“Che Faró Senza Euridice?”:
The Role of Greco-Roman Culture in the Creation and Development of Opera

 James E. Betts
Monmouth College

It is one of the commonly accepted facts of music history that the first operas were created in Florence at the end of the 16th. century.  While most music history texts discuss the rise of opera in relation to its musical antecedents, they do not go into much consideration as to why this development should have happened in Florence , nor do they deliberate on why the subjects of the first operas are almost exclusively mythological.   However, given that these early works were created in a city whose leading thinkers had spent two centuries in study and preservation of the classical tradition, by a group of performers and patrons inspired by their studies of music as part of Greek theater, the choice of subject was almost inevitable.  More importantly, this emphasis on Greco-Roman mythological and historical subjects as sources for opera libretti would spread beyond Florence and remain active throughout the Baroque and Classic eras, even after the original artistic goal of reflecting Greek performance practices was lost.  Although composers of the Romantic and later eras moved away from classical themes (with exceptions such as Berlioz), the tradition would survive in parody, paraphrase, and even postmodern deconstruction.  The creation and survival of this tradition is the focus of the presentation.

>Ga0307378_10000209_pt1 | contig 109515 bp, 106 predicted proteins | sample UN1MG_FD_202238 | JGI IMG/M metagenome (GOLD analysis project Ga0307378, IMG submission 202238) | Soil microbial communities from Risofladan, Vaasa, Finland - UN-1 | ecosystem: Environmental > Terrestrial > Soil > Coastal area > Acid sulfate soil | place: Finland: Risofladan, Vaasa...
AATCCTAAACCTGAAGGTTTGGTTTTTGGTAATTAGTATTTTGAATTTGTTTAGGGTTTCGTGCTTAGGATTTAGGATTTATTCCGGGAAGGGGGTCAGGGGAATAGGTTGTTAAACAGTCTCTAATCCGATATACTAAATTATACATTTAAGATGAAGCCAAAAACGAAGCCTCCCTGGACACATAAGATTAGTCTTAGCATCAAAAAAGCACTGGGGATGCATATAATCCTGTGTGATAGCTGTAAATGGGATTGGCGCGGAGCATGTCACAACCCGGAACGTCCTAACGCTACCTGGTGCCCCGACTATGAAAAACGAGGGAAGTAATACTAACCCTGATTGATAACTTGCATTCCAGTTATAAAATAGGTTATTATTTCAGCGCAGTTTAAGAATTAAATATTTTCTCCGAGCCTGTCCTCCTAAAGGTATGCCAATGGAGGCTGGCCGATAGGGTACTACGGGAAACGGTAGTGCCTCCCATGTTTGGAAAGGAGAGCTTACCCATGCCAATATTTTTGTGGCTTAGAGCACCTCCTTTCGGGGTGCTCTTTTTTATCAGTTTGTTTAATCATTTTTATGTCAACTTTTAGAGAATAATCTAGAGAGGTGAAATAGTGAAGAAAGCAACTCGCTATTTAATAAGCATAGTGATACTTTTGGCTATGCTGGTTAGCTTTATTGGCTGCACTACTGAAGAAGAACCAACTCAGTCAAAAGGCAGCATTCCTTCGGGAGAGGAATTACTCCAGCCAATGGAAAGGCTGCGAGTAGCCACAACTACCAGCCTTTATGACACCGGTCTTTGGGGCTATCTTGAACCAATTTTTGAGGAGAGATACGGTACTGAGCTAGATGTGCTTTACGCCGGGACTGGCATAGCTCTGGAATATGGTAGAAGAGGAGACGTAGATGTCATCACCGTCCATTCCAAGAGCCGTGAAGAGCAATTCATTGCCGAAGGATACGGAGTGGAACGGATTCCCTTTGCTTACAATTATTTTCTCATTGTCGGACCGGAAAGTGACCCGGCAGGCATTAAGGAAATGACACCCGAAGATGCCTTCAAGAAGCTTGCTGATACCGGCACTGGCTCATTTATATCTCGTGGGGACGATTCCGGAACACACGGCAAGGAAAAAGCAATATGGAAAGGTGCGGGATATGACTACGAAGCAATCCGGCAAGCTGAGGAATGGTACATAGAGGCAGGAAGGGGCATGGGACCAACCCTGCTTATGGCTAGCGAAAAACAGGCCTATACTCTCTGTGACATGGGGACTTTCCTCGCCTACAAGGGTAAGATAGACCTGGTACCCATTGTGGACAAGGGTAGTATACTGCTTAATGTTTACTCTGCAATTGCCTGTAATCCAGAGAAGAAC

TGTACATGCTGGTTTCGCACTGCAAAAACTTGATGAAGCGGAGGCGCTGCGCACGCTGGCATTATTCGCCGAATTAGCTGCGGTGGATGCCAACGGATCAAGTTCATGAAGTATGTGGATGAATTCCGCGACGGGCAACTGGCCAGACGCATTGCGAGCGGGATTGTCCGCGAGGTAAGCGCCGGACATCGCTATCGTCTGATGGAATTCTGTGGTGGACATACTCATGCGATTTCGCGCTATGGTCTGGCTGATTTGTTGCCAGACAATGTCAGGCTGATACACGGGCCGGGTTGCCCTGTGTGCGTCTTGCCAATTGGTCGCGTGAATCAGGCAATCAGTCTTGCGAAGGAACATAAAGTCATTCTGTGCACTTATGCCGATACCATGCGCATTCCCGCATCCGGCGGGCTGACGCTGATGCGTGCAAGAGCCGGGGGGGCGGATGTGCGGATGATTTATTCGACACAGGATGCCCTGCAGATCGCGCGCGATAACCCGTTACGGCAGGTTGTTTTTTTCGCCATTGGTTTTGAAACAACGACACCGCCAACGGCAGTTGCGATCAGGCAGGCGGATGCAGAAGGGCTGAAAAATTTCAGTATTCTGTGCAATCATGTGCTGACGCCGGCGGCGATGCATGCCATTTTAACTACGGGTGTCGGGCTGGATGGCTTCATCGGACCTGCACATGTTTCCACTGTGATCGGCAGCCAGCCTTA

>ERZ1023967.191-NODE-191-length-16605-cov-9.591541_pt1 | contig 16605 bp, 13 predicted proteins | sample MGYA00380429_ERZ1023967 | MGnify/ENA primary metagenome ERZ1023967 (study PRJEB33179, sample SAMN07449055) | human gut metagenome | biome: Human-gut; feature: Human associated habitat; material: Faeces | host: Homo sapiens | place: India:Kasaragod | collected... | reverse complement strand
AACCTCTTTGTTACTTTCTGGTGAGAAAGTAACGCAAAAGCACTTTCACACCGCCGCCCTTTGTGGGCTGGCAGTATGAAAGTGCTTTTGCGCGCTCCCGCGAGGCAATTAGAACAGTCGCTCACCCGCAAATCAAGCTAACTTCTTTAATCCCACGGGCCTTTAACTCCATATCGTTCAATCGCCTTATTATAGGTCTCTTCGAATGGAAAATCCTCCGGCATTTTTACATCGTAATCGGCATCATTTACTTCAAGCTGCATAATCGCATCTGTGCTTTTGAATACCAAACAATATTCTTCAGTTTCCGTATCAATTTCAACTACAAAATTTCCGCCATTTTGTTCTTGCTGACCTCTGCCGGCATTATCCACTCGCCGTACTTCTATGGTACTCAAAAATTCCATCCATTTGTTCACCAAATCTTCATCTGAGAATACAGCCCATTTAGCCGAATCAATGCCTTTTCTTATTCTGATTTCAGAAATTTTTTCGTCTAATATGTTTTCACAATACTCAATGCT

Using aural and visual multimedia resources, the presentation examines various facets of the relationship between Greco-Roman culture and opera.  First, we consider the origins of Florence’s humanist tradition and how they contributed to its role in the birth of the operatic form, considering the roles of both famous (Dante, Petrarch) and lesser-known (Giovanni Bardi, Vincenzio Galilei) Florentines in this process.  Then a brief survey of the historical development of the operatic form follows, with special attention to operas based on mythological or classic historical sources, taking into account social and musical changes and their reflections in the use of these sources.  This survey is complemented and illustrated by a case study (with musical examples) of one of the most attractive myths to composers, the story of Orpheus and Eurydice, and its transformations for use in Baroque operas by Peri and Monteverdi, Classic operas by Gluck and Haydn, Offenbach’s parodistic retelling, Milhaud’s humanizing version, Birtwistle’s depiction of parallel realities, and musico-dramatic works by Moraes and Jobim and Amouyal.  These examples serve to show the persistence of Greco-Roman cultural influence throughout more than four centuries of opera composition, as well as composers’ flexibility in employing this influence in reaction to social and cultural evolution.